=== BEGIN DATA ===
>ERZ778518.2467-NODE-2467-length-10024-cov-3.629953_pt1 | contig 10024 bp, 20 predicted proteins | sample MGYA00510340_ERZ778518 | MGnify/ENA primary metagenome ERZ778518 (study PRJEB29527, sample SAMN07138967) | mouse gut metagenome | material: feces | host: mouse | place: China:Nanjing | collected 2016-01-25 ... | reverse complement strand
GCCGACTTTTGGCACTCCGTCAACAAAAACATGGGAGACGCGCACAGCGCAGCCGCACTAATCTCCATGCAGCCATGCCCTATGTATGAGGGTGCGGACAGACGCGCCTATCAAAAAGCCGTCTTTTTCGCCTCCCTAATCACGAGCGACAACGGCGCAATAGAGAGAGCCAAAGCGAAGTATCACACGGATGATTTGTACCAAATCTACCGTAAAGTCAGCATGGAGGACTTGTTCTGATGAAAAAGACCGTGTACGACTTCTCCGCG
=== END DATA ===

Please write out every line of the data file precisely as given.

>ERZ778518.2467-NODE-2467-length-10024-cov-3.629953_pt1 | contig 10024 bp, 20 predicted proteins | sample MGYA00510340_ERZ778518 | MGnify/ENA primary metagenome ERZ778518 (study PRJEB29527, sample SAMN07138967) | mouse gut metagenome | material: feces | host: mouse | place: China:Nanjing | collected 2016-01-25 ... | reverse complement strand
GCCGACTTTTGGCACTCCGTCAACAAAAACATGGGAGACGCGCACAGCGCAGCCGCACTAATCTCCATGCAGCCATGCCCTATGTATGAGGGTGCGGACAGACGCGCCTATCAAAAAGCCGTCTTTTTCGCCTCCCTAATCACGAGCGACAACGGCGCAATAGAGAGAGCCAAAGCGAAGTATCACACGGATGATTTGTACCAAATCTACCGTAAAGTCAGCATGGAGGACTTGTTCTGATGAAAAAGACCGTGTACGACTTCTCCGCG